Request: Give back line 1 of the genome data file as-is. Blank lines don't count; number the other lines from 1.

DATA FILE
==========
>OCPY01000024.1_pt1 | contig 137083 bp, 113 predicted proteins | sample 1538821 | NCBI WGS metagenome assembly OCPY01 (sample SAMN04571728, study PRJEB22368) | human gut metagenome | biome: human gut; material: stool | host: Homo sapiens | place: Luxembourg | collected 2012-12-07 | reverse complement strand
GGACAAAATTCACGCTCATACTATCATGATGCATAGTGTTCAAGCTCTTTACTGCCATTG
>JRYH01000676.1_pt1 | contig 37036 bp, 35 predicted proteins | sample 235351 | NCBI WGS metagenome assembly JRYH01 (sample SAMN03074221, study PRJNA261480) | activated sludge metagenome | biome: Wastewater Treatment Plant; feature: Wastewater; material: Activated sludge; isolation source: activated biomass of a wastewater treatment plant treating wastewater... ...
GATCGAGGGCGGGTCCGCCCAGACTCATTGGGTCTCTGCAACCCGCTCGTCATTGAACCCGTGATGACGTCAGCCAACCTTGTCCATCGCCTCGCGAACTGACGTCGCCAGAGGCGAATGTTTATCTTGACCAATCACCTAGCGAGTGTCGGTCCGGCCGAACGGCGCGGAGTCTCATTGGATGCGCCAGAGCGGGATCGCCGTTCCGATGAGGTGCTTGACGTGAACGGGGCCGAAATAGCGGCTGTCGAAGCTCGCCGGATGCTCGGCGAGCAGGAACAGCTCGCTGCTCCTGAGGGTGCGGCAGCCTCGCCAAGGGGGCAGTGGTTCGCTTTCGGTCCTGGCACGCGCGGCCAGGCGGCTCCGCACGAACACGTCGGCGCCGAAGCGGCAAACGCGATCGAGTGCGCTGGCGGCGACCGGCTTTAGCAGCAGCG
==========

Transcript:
>OCPY01000024.1_pt1 | contig 137083 bp, 113 predicted proteins | sample 1538821 | NCBI WGS metagenome assembly OCPY01 (sample SAMN04571728, study PRJEB22368) | human gut metagenome | biome: human gut; material: stool | host: Homo sapiens | place: Luxembourg | collected 2012-12-07 | reverse complement strand